Though it’s been a few weeks since it came out, Prometheus is still weighing heavy on my mind. Like a double rainbow, I’m still asking the question, WHAT DOES IT MEAN?. And one thing that has caught my attention, from my appearance on the LAMBcast discussing the film, to the myriad of reviews I’ve read, was how vehement some of the hate was. I thought the movie was pretty great, so I was interested to engage in a dialogue with one who felt differently.
Lucky for me, Tom Clift is a major hater! So, in the interest of expanding my viewpoints, I shot him an e-mail, and what followed turned into a heated conversation as we each tried to prove the other wrong. I leave the decision of who won to you. Read on!
GUTIERREZ: So, we’ve both seen Ridley Scott’s Prometheus, the supposed prequel to Alien. And it seems we have pretty different opinions on them. Why don’t we start with your opinion on the film. Why didn’t you think it was all that?
CLIFT: I fully admit that part of my disappointment in the film comes from heightened expectations.The trailers were all excellent (if, as it turns out, riddled with spoilers), and the first two films in the Alien franchise are both amongst my favourite movies of all time.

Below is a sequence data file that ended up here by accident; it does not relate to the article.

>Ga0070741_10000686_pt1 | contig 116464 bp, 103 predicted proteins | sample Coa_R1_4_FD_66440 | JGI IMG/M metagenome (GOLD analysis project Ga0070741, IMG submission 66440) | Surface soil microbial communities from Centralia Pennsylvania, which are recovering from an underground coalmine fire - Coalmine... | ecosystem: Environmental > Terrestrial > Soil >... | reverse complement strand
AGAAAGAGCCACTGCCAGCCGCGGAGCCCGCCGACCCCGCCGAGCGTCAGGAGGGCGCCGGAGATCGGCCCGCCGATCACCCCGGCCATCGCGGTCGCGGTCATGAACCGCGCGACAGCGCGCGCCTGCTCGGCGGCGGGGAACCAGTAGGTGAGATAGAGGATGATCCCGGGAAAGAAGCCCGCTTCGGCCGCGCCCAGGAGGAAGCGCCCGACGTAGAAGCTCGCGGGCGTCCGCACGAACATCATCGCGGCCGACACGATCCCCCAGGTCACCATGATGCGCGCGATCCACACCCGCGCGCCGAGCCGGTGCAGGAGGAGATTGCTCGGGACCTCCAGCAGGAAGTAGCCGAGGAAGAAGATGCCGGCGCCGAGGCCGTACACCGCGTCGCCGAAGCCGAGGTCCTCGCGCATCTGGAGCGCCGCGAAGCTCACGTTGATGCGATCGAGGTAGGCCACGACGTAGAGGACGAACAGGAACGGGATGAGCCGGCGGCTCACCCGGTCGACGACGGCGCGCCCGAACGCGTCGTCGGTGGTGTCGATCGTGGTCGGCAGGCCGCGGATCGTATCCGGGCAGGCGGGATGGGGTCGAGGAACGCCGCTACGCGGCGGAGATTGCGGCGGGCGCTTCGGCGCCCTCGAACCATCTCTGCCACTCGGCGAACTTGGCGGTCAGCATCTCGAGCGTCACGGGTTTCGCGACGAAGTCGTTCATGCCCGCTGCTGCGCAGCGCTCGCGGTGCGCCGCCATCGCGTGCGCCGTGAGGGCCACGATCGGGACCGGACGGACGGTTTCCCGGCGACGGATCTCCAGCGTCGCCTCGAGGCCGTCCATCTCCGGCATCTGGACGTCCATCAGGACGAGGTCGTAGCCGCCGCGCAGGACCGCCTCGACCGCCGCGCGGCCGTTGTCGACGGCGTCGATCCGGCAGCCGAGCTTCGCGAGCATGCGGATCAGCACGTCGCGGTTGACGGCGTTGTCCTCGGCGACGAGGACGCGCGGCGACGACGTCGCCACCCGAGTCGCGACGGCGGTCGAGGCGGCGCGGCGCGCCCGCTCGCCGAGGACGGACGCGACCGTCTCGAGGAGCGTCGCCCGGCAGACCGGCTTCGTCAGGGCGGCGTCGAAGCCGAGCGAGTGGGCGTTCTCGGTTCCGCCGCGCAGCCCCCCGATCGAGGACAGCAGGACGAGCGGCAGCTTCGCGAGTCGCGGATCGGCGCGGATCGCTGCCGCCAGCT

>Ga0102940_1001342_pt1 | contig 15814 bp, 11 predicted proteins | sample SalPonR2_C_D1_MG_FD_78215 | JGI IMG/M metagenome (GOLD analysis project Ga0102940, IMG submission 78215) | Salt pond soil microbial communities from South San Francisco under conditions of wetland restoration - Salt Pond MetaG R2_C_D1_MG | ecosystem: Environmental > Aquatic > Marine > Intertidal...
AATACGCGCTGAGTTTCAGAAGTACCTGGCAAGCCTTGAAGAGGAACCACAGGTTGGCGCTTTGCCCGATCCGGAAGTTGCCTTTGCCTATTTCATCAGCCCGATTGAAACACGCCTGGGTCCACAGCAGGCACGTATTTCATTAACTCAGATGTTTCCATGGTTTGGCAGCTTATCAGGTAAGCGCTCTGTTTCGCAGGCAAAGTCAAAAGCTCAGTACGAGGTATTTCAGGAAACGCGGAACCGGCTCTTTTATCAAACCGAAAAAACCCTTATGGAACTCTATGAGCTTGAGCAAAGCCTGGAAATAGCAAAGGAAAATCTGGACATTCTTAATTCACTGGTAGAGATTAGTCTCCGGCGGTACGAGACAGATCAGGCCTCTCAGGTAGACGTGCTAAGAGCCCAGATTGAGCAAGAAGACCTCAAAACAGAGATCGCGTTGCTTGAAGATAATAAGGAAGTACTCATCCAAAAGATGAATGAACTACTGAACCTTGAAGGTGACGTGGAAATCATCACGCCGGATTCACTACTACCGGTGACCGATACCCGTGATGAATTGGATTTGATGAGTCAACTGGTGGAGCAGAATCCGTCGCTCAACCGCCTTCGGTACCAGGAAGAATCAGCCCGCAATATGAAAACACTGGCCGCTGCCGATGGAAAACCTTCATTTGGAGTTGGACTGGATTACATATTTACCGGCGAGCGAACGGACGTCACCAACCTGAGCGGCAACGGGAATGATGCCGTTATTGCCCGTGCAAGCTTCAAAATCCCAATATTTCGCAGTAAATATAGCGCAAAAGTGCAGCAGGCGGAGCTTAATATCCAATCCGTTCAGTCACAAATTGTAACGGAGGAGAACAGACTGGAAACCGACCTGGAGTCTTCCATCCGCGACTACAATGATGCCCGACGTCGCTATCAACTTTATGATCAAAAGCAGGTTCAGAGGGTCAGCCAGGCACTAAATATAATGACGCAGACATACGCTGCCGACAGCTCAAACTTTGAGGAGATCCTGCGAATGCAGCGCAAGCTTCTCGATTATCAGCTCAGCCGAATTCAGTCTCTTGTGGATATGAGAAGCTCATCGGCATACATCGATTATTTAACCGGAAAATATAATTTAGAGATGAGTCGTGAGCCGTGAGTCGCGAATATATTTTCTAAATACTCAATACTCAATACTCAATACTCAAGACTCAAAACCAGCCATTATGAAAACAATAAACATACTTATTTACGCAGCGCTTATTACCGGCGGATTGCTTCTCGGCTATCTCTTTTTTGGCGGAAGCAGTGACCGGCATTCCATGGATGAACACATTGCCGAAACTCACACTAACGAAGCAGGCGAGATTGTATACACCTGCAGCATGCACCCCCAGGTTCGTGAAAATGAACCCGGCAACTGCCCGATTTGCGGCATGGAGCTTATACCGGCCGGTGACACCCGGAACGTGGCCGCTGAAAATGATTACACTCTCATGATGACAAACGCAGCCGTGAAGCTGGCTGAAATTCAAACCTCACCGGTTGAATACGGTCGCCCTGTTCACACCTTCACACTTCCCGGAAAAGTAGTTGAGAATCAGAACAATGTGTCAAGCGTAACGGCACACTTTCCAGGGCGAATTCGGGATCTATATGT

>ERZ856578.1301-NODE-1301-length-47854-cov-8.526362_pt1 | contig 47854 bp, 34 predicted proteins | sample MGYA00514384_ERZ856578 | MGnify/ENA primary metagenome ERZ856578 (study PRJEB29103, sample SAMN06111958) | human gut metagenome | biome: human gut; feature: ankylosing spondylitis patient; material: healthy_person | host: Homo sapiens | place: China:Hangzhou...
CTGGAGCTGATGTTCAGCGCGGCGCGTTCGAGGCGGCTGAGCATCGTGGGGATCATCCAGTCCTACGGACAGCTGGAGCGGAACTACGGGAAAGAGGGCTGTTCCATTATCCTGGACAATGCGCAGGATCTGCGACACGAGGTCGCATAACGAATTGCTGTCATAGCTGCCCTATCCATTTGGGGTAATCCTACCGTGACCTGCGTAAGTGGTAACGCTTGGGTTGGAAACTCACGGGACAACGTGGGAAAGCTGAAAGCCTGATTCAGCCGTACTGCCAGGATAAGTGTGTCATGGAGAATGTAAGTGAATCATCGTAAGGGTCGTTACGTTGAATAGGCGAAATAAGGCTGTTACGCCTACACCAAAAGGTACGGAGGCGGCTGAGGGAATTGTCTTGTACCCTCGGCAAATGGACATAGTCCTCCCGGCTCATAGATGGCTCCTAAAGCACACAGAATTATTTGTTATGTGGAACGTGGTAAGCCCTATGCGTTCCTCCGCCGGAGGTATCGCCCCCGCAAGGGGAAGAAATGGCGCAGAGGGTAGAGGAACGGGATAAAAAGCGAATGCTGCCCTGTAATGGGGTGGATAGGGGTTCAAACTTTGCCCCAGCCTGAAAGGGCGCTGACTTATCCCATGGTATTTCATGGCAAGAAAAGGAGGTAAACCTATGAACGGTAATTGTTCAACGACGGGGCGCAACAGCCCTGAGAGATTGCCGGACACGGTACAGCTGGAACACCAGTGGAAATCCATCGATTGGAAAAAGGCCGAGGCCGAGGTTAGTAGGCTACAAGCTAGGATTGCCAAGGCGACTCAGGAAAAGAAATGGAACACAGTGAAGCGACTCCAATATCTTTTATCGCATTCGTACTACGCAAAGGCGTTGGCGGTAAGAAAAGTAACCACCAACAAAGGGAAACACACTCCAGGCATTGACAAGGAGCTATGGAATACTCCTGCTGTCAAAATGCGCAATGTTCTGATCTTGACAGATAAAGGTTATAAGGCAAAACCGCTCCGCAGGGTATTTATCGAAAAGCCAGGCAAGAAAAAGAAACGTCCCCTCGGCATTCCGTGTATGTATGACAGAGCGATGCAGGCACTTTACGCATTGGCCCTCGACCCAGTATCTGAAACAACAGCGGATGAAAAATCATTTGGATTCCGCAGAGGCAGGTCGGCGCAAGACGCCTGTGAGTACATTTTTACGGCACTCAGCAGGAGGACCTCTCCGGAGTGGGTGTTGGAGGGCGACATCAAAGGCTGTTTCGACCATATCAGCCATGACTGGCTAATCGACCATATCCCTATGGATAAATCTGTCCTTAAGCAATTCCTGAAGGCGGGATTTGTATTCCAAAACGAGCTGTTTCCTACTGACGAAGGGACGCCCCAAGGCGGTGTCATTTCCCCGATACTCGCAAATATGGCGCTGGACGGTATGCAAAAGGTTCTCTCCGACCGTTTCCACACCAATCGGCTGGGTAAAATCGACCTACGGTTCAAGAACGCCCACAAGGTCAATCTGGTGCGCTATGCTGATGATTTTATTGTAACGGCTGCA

GUTIERREZ: So you admit that some your disappointment stemmed from heightened expectations. Now, I’m with you on the trailers. They were amazing! But, were one of the people who went in expecting more of an ALIEN prequel? Did that factor in to your disappointment once you saw it was more of its own thing?
CLIFT: I’m not sure the extent to which I was expecting an ALIEN prequel, but I knew I didn’t want one. I’m again prequels in general, a) because you know where the story is going to end up, and b) because they take away the mystery of the initial film which made the series so enticing. I can’t be the only person who found the reveal as to where the xenomorph came from totally underwhelming, can I? So I think my expectations were more about seeing Ridley Scott return to science fiction. Personally I don’t think he’s made a great film in over a decade, but ALIEN and BLADERUNNER are both genre masterpieces.
GUTIERREZ: You weren’t the only one who was disappointed by the xenomorph. I’m interested to see where the franchise goes from here though, since that xenomorph looked very different than the ones we know. I didn’t necessarily want an Alien prequel, but I wasn’t going to say no to it, especially if it meant Ridley Scott would return to sci-fi. What else?